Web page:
Bigger tax cuts are needed along with spending reductions to justify lower taxes. But that is difficult to do when you have so many pols playing the jealousy card; telling voters to be angry at people who have succeeded through hard work and sacrifice.

Enable, Don’t Disable

The politically popular idea of income equality is crazy. You don’t pull down the successful person to make society better. Instead you teach the less successful person how to improve himself or herself without relying on the promises of governments that come and go. How do you help the people at the bottom; people who want a better life?

You educate them in how they can help themselves so they don’t rely on handouts and the phony promises of many career politicians, seeming always ready to expand welfare state payments just before elections. One of the powerful tools for creating wealth is a defined contribution/401k program. And here the WSJ is right, but only partly so.

Many people don’t understand how important it is to take advantage of 401(k) programs, or any saving program, by contributing on a regular basis over a long period of time. They don’t understand that the benefits of compounding only accrue to the long-term investor. It is the marathon investor who wins the savings race, not the guy who only wants to run the 60-yard dash.

For example, I have known workers who had very good 401(k) programs at work; programs in which the employer matched up to six percent. That meant the employee’s six percent contribution to a plan became 12 percent. And yet some employees didn’t contribute a cent to the plan. That is not the fault of the 401(k) savings vehicle; that is the result of a lack of investor education or, in some cases, a lack of investment discipline.

Lots of Piggy Banks

Every person who hopes to achieve financial independence, every man and woman who hopes to some day escape from the rat race and the horrors of riding New York City subways 10 times a week or driving crowded highways that drive people to strong drink or worse, needs a savings and investing plan. A decent 401(k) plan—and not all of them are good but many are—is one way of doing it. And if you don’t have one at work, set up your own IRA and fund it each year.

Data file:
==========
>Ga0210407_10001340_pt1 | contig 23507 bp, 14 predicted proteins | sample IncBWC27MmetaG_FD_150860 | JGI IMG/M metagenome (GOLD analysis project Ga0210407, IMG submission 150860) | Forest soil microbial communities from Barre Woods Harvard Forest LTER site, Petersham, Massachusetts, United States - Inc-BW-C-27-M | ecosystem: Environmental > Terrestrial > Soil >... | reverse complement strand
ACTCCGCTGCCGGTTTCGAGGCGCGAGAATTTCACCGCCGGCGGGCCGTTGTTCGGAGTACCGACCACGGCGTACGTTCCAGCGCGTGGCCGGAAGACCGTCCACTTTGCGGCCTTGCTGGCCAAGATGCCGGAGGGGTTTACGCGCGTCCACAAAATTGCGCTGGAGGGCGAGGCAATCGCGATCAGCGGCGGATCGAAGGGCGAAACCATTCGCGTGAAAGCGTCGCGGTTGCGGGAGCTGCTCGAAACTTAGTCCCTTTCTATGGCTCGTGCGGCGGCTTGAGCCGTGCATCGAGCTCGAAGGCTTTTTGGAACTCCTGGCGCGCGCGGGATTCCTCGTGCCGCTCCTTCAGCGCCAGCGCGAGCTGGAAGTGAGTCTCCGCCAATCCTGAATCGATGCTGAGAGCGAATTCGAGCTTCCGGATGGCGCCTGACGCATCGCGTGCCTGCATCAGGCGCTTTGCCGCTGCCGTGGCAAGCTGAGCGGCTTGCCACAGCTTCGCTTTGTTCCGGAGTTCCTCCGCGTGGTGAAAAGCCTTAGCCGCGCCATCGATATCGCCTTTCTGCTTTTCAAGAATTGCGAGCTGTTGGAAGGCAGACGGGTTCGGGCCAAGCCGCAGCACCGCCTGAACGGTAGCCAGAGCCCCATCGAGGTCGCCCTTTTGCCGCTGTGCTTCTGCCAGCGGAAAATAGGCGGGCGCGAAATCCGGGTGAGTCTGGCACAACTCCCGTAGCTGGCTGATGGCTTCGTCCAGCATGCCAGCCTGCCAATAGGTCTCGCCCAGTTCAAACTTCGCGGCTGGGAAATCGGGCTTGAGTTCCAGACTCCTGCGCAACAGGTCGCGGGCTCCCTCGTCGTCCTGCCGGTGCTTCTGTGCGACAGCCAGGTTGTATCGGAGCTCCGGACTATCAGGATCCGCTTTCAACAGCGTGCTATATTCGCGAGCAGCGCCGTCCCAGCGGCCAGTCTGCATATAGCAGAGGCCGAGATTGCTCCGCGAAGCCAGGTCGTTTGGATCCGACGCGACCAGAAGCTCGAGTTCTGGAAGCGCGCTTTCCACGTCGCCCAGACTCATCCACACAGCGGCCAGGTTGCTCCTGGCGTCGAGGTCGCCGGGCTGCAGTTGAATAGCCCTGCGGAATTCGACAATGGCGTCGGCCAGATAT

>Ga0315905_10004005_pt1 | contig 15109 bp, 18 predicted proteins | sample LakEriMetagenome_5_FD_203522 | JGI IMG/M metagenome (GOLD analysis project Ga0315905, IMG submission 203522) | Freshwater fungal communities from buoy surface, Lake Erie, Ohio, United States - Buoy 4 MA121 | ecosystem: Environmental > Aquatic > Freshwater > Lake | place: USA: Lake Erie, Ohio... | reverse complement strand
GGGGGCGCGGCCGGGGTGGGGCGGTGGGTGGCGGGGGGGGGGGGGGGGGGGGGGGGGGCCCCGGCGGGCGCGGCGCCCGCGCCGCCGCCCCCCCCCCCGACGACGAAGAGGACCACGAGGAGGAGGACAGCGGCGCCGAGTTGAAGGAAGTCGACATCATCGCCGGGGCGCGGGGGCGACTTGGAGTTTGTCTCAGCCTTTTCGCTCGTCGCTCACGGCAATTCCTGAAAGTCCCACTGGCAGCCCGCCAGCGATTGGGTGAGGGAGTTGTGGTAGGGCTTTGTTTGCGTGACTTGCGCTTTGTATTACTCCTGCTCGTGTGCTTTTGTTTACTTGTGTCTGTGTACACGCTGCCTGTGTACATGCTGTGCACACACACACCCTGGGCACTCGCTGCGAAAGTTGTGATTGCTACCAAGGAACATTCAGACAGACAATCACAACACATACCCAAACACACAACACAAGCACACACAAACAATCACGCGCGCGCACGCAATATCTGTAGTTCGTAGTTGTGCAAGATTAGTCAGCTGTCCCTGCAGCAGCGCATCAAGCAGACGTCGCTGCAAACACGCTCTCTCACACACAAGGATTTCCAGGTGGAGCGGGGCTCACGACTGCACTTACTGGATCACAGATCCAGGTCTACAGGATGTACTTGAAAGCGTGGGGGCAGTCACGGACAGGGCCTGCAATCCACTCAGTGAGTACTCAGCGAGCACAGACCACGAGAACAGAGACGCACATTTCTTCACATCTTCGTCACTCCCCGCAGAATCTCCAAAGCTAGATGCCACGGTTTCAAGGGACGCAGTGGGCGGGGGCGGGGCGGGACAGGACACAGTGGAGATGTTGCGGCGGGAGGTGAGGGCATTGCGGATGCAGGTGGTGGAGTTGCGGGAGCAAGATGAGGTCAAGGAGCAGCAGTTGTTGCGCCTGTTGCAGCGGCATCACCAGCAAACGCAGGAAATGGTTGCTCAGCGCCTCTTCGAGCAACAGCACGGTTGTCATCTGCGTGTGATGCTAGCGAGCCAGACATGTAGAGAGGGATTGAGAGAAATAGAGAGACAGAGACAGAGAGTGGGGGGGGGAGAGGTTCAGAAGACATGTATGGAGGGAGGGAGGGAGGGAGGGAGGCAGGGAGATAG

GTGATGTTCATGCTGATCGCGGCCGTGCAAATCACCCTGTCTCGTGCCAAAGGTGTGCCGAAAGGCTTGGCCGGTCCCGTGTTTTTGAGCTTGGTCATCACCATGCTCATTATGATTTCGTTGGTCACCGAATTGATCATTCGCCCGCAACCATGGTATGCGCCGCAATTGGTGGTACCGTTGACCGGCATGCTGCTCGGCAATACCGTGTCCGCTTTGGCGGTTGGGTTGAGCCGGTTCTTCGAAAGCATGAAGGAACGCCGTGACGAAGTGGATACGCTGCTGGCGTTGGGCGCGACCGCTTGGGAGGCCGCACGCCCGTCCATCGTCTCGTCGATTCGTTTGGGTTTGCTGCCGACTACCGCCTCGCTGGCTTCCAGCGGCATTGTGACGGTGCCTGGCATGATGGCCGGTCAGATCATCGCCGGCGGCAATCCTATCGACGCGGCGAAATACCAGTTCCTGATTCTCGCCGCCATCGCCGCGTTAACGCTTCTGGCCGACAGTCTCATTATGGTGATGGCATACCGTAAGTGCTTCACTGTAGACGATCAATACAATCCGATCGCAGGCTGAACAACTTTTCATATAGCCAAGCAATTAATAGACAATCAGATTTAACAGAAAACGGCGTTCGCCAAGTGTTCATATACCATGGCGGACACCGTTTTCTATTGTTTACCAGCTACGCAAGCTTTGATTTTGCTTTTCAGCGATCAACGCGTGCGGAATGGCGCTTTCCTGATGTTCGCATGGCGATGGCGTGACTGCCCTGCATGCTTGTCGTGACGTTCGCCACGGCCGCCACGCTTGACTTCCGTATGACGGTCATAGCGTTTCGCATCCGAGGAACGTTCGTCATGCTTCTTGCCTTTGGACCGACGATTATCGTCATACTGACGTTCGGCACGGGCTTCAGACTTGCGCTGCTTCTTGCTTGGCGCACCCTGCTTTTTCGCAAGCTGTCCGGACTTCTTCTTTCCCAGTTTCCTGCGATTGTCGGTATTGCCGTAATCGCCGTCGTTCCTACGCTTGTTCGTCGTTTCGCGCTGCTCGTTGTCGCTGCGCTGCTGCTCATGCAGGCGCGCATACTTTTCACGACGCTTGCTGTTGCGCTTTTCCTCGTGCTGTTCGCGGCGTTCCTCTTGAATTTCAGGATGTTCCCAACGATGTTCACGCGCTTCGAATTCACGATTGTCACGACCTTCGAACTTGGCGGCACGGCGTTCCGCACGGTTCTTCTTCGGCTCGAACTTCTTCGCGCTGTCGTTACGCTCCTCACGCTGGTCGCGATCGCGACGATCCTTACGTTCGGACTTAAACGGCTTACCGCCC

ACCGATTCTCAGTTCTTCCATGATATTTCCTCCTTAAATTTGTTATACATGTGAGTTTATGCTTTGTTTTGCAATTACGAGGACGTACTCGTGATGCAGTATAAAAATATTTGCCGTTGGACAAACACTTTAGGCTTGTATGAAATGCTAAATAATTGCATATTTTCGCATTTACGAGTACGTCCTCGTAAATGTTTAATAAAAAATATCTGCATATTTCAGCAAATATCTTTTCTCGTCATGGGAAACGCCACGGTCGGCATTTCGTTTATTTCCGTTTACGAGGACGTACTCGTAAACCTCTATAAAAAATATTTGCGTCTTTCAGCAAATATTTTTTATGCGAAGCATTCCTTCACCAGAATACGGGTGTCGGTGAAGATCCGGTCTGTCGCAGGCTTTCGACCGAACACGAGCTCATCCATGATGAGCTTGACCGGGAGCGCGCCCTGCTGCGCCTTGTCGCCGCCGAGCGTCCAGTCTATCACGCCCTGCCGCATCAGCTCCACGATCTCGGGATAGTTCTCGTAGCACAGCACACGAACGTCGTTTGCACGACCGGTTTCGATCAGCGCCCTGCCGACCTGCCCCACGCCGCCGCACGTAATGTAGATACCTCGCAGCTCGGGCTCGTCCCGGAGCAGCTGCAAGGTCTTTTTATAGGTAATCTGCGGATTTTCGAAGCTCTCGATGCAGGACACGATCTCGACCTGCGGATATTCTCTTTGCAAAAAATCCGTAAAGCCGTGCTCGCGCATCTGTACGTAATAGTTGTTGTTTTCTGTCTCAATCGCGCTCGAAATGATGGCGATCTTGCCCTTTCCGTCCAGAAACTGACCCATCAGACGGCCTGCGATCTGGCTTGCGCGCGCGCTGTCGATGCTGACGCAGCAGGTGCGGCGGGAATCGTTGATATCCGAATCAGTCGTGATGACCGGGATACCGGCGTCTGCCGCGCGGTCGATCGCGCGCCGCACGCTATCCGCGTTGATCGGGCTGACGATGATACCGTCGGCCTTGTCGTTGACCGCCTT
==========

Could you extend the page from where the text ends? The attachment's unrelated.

And even if you have a 401(k) at work and are contributing to it, still set up your own IRA if you can. The more savings and investing pools you have working for you, the better.

But all this, as with any goal of substance, requires discipline. It requires the same qualities that our grandfathers and grandmothers had. They often worked for big stable companies and got pensions, but that day is long gone. It also requires something many Americans don’t have today—spending sanity. This means not acting like their governments. Modern governments today in democracies are often under the sway of Keynesian ideas that debt has no downside; that it will keep the business cycle humming (Those who think that is a good thing are invited to revisit the stagflation of the 1970s as well as the crashes of 1987, 2001 and 2008).

The sane person who will not end up depicted in horror stories in the WSJ is not running up huge superfluous debts. He or she is never a revolver. This is someone who carries credit card debts from month to month and pays outrageous interest rates on top of their charges.

How to avoid these problems? Wait for pensions to make a comeback? It will be a long wait.

But it won’t be a long wait for the next segment of GregoryBresiger.com in which I will discuss something the WSJ didn’t discuss: What needs to be done to avoid these retirement savings problems that are making millions of Americans miserable. How to ensure that the WSJ isn’t profiling you the next time it writes about the retirement savings time bomb.